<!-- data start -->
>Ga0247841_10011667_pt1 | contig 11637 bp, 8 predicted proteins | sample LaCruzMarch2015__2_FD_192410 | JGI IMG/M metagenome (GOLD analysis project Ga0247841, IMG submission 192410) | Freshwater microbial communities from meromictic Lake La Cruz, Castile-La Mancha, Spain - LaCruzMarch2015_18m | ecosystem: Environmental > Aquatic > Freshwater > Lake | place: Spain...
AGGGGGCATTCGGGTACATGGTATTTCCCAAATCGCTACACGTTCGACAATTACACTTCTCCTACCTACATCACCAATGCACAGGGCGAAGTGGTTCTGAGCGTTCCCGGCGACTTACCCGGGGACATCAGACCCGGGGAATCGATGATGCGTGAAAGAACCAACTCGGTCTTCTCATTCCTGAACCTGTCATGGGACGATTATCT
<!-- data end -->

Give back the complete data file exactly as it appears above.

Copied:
>Ga0247841_10011667_pt1 | contig 11637 bp, 8 predicted proteins | sample LaCruzMarch2015__2_FD_192410 | JGI IMG/M metagenome (GOLD analysis project Ga0247841, IMG submission 192410) | Freshwater microbial communities from meromictic Lake La Cruz, Castile-La Mancha, Spain - LaCruzMarch2015_18m | ecosystem: Environmental > Aquatic > Freshwater > Lake | place: Spain...
AGGGGGCATTCGGGTACATGGTATTTCCCAAATCGCTACACGTTCGACAATTACACTTCTCCTACCTACATCACCAATGCACAGGGCGAAGTGGTTCTGAGCGTTCCCGGCGACTTACCCGGGGACATCAGACCCGGGGAATCGATGATGCGTGAAAGAACCAACTCGGTCTTCTCATTCCTGAACCTGTCATGGGACGATTATCT